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arbieroo

Arbie's Unoriginally Titled Book Blog

It's a blog! Mainly of book reviews.

Currently reading

Ursula K. Le Guin: Hainish Novels and Stories, Vol. 1: Rocannon's World / Planet of Exile / City of Illusions / The Left Hand of Darkness / The Dispossessed / Stories (The Library of America)
Brian Attebery, Ursula K. Le Guin
Progress: 62/1100 pages
Life and Letters of Charles Darwin - Volume 1: By Charles Darwin - Illustrated
Charles Darwin
Progress: 190/346 pages
Basics of Plasma Astrophysics
Claudio Chiuderi, Marco Velli
Progress: 3/250 pages
Ursula K. Le Guin: The Complete Orsinia: Malafrena / Stories and Songs (The Library of America)
Brian Attebery, Ursula K. Le Guin
Progress: 359/700 pages
Selected Short Stories - Conrad (Wordsworth Classics)
Keith Carabine, Joseph Conrad
Progress: 224/272 pages
A Student's Guide to Lagrangians and Hamiltonians
Patrick Hamill
Progress: 7/180 pages
Complete Poems, 1904-1962
E.E. Cummings
Progress: 108/1102 pages
The Complete Plays and Poems
E.D. Pendry, J.C. Maxwell, Christopher Marlowe
She Stoops to Conquer and Other Comedies (Oxford World's Classics)
Henry Fielding, David Garrick, Oliver Goldsmith
Progress: 76/448 pages
Gravitation (Physics Series)
Kip Thorne;Kip S. Thorne;Charles W. Misner;John Archibald Wheeler;John Wheeler
Progress: 48/1215 pages
Eight Little Piggies: Reflections in Natural History - Stephen Jay Gould This collection of essays is Gould's last as an author but my first as a reader of him. They are somewhat eclectic, though grouped according to theme and overall evolution and scientific method crop up the most often. Technically, the approach is less diverse, with an opening starting with some personal or topical (at the time of writing) anecdote leading into a more general discussion of a Big Idea. This is somewhat irritating to me, because it reminds me of Radio 4's Thought for the Day, in which a news story is used to lead into some crass attempt to foist religion on to me.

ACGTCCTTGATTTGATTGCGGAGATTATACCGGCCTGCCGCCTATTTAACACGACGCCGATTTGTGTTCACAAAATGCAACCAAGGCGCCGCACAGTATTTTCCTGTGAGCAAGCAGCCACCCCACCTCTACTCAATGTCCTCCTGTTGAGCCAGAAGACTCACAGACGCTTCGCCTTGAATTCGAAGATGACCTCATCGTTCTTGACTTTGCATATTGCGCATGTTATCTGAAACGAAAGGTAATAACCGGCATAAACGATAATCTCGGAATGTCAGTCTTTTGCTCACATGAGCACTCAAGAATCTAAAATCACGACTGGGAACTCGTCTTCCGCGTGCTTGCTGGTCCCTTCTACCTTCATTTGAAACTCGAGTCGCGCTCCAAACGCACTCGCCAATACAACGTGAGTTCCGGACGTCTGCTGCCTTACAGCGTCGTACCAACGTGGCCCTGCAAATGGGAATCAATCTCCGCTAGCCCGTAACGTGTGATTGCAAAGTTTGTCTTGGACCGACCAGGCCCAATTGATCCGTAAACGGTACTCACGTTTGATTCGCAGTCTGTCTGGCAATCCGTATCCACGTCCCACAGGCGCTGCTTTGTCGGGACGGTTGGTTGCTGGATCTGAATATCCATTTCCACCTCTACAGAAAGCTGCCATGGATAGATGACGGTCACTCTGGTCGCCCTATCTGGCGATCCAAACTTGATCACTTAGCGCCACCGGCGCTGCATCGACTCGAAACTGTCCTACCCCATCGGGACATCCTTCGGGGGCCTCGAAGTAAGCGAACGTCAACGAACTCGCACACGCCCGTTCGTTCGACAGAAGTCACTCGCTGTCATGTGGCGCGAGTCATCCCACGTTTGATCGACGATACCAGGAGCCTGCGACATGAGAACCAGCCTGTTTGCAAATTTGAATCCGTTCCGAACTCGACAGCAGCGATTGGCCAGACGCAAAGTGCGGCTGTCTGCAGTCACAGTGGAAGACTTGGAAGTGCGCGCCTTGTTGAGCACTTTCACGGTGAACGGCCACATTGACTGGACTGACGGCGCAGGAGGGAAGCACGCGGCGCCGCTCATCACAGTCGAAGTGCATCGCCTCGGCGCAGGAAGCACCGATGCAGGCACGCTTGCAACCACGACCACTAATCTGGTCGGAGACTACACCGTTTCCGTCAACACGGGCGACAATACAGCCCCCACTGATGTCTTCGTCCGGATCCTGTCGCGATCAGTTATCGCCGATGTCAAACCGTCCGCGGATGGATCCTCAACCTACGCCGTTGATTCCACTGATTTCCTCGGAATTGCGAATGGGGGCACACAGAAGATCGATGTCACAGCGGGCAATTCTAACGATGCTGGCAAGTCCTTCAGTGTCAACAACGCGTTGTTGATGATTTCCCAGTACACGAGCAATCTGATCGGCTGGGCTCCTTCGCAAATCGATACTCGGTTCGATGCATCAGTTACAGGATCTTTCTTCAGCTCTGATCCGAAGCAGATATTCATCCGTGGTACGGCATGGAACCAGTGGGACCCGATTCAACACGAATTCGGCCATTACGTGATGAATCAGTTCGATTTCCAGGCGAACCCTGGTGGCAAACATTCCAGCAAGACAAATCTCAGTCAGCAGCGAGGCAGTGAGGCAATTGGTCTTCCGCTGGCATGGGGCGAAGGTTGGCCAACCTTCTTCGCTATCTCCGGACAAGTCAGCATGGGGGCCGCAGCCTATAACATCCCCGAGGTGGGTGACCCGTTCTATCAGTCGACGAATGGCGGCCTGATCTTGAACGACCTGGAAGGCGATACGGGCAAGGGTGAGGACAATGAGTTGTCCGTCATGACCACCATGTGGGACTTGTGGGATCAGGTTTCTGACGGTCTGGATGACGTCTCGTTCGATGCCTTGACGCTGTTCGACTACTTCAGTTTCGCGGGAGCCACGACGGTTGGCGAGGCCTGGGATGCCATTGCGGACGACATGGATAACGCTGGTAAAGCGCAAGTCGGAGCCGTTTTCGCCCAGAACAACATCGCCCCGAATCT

The main body of each essay is well argued and clearly explained and demonstrates that Gould had not only a thorough understanding of his subject but the history of it, too. I learned much about modern ideas about evolution and found his remarks on scientific method interesting and worthwhile. It is also clear that he found an ocean of incomprehension of evolution around him - which he tried to mop up with his books, knowing that they could hardly even have a measurable effect.

I am left, however, with an even stronger desire for a book (preferable by Gould or Eldredge) in which a coherent description of evolution and all scales of operation is given. If anyone knows of one such, please mention it!